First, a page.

A server with the tag ‘prefer’ is used for a trusted source ensuring NTP will always use that server when possible. The IP address will be used in case of problems when NTP will synchonise with itself is. The drift file is where NTP builds a record of the system clock’s drift rate and automatically adjusts for it.

NTP will adjust your system time but only slowly. NTP will await at least ten packets of information before trusting the time source. To test NTP simply change your system clock by half an hour at the end of the day and the time in the morning should be correct.

Atomic Clock Synchronization using WWVB

Accurate time using Atomic Clocks is available across North America using the WWVB Atomic Clock time signal transmitted from Fort Collins, Colorado; it provides the ability to synchronize the time on computers and other electrical equipment.

The North American WWVB signal is operated by NIST - the National Institute of Standards and Technology. WWVB has high transmitter power (50,000 watts), a very efficient antenna and an extremely low frequency (60,000 Hz). For comparison, a typical AM radio station broadcasts at a frequency of 1,000,000 Hz. The combination of high power and low frequency gives the radio waves from WWVB a lot of bounce, and this single station can therefore cover the entire continental United States plus much of Canada and Central America.

The time codes are sent from WWVB using one of the simplest systems possible, and at a very low data rate of one bit per second. The 60,000 Hz signal is always transmitted, but every second it is significantly reduced in power for a period of 0.2, 0.5 or 0.8 seconds: • 0.2 seconds of reduced power means a binary zero • 0.5 seconds of reduced power is a binary one. • 0.8 seconds of reduced power is a separator. The time code is sent in BCD (Binary Coded Decimal) and indicates minutes, hours, day of the year and year, along with information about daylight savings time and leap years.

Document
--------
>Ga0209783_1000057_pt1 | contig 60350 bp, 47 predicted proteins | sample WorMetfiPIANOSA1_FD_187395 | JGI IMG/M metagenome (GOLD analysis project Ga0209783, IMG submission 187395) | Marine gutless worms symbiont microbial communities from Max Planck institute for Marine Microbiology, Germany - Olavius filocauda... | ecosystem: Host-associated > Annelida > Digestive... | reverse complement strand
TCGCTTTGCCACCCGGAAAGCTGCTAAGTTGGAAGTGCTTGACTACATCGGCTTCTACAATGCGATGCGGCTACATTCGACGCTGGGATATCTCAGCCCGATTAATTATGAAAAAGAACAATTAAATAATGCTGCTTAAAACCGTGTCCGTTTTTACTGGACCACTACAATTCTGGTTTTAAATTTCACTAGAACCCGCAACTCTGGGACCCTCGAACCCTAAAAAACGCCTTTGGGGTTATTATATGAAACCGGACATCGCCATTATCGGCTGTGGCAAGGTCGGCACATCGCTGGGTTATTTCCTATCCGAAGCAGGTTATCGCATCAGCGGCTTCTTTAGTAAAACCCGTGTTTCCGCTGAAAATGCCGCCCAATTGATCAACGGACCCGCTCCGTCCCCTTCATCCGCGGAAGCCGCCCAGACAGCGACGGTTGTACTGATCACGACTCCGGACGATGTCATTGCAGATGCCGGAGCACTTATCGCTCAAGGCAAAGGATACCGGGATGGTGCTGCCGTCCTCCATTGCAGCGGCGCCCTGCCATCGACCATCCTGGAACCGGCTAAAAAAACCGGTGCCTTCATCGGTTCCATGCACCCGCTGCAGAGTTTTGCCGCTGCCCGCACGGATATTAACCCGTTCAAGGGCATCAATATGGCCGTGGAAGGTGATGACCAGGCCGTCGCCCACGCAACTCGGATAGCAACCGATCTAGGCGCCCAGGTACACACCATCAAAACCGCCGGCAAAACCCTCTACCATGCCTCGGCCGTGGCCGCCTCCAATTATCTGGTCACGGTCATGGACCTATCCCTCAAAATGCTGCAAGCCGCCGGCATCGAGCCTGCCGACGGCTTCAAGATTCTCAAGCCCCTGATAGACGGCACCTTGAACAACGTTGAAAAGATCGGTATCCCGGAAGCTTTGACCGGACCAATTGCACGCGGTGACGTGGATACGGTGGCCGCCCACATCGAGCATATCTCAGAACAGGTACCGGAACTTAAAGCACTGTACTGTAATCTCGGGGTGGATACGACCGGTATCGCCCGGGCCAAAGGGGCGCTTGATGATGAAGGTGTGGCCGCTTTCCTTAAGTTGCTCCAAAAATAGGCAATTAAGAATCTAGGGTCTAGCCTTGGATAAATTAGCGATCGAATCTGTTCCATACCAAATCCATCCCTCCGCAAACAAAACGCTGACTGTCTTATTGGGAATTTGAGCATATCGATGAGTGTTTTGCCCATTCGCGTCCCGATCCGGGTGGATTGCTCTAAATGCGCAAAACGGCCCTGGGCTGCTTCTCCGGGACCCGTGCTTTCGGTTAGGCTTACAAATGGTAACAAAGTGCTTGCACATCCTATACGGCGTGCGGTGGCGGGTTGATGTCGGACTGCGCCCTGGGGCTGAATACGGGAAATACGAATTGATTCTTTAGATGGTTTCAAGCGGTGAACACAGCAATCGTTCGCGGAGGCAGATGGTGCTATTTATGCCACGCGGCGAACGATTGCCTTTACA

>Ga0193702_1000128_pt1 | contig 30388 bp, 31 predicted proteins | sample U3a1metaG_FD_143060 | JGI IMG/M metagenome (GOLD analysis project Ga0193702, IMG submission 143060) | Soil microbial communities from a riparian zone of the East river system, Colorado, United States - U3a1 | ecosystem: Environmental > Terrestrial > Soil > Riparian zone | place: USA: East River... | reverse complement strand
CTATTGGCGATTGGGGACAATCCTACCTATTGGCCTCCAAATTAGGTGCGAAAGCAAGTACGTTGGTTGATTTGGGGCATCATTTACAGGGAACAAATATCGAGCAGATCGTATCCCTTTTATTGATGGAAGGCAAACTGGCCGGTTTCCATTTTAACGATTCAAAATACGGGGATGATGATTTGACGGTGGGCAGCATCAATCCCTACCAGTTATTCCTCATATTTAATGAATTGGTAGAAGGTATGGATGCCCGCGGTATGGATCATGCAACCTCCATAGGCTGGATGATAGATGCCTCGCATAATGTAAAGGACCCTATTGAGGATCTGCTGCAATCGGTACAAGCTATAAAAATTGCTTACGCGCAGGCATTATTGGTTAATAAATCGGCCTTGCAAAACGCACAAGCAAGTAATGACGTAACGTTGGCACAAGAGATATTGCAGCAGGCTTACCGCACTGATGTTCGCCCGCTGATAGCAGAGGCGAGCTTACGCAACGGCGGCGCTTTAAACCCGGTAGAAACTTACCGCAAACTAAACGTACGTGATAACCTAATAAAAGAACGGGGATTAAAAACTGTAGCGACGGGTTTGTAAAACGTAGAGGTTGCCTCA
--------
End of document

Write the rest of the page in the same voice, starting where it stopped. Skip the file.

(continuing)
The time is transmitted using 53 bits and 7 separators, and therefore takes 60 seconds to transmit. A clock or watch can contain an extremely small and relatively simple antenna and receiver to decode the information in the signal and set the clock’s time accurately. All that you have to do is set the time zone, and the atomic clock will display the correct time.

Dedicated NTP time servers that are tuned to receive the WWVB time signal are available. These devices connect o a computer network like any other server only these receive the timing signal and distribute it to other machines on the network using NTP (Network Time Protocol).

It could be the last Leap Second tonight as there are calls to have it scrapped

At midnight on tonight an extra second will be added as recommended by the International Earth rotation and Reference systems Service (IERS). That means for the last minute of 2008 there will 61 seconds.

Leap Seconds have been added nearly every year since the inception of UTC (Coordinated Universal Time) in the 1970’s. The extra second is added to ensure UTC keeps in synch with GMT (Greenwich Meantime or sometimes called UT1). GMT is the traditional 24 hour clock system where a day is defined as the rotation of the Earth which takes 86,400 seconds for a complete revolution.